December 1977

Teratogenicity of Anticonvulsive Medications

Author Affiliations

Dysmorphology Unit Department of Pediatrics University of Washington School of Medicine Seattle, WA 98195

Am J Dis Child. 1977;131(12):1337-1339. doi:10.1001/archpedi.1977.02120250019001

The report by Feldman et al in this issue of the Journal (see p 1389) further indicts trimethadione, of the oxazolidinedione class of drugs, as one of the most potent teratogenic agents yet recognized in man. More than 80% of reported conceptuses exposed to trimethadione in utero have either been spontaneously aborted or malformed at birth. The phenotype has been similar in affected individuals and has been noted in the offspring of women who received trimethadione as the only anticonvulsant medication during pregnancy; hence the fetal trimethadione syndrome designation seems appropriate. The dysmorphic facies with a Mephistophelian upward slant to the eyebrows and the aberrant auricles appear to be the most consistent and unusual features along with mild to moderate growth deficiency. The most serious consequence is mental deficiency and the most frequent major malformations are cleft lip and/or cleft palate and cardiac defects.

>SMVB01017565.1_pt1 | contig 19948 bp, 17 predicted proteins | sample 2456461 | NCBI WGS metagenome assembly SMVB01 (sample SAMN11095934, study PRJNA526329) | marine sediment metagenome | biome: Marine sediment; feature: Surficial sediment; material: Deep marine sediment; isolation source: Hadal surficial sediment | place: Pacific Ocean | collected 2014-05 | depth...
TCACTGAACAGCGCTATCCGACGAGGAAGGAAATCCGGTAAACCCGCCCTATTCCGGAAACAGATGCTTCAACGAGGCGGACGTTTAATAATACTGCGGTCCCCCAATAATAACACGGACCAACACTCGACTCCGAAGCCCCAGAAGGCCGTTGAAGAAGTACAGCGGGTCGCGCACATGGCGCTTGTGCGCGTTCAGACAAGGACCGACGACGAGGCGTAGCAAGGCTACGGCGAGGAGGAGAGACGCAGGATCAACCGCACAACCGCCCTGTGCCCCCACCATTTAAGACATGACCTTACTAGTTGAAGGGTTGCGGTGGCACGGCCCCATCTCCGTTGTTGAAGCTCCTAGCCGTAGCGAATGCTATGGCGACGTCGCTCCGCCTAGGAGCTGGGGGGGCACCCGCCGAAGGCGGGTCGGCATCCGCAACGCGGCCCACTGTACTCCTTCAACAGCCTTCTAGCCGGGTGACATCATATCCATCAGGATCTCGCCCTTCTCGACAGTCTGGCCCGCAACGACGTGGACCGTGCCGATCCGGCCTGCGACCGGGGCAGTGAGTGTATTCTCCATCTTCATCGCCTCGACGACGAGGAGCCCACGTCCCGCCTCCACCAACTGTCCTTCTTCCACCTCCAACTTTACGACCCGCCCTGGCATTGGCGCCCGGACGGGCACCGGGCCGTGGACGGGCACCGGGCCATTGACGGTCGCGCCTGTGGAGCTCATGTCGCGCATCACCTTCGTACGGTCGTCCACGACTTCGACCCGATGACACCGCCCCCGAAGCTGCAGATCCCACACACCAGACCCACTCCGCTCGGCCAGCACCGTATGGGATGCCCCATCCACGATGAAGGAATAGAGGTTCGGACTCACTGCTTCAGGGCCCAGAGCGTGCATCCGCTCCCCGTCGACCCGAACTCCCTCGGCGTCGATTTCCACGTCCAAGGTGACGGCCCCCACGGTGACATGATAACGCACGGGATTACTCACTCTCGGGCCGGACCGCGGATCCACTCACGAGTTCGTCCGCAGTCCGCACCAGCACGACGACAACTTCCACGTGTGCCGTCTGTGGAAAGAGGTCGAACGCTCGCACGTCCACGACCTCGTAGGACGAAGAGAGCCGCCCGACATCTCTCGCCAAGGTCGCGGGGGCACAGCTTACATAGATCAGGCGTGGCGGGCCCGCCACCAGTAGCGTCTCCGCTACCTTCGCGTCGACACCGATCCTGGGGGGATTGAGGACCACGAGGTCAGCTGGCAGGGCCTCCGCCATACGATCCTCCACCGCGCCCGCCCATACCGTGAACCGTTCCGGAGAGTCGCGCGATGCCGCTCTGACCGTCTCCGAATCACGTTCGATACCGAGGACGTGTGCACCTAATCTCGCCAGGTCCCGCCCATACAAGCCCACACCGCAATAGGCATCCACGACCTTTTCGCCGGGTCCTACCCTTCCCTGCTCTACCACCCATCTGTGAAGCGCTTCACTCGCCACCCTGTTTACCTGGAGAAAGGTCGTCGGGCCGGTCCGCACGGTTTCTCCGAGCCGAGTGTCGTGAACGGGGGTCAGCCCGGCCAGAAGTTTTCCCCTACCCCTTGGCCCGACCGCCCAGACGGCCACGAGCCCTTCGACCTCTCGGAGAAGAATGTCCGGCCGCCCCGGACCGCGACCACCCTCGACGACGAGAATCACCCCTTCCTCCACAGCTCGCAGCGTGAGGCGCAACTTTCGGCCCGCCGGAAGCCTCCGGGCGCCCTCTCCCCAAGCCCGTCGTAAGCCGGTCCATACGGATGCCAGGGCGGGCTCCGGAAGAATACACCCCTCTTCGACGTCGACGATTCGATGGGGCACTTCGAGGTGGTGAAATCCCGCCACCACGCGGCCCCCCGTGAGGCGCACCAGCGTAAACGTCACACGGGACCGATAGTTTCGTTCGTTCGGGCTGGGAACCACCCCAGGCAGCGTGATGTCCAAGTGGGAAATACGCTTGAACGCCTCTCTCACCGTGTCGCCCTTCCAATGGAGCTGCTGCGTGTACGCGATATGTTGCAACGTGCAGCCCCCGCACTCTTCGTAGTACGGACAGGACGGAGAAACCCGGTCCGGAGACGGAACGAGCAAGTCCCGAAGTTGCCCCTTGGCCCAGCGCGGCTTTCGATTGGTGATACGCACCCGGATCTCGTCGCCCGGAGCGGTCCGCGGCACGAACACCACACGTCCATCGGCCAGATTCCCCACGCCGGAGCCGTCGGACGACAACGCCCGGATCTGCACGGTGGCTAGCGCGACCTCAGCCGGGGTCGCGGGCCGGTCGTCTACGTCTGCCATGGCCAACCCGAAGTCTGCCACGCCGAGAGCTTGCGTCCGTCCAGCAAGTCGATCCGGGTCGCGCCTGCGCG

The concern about the teratogenic impact

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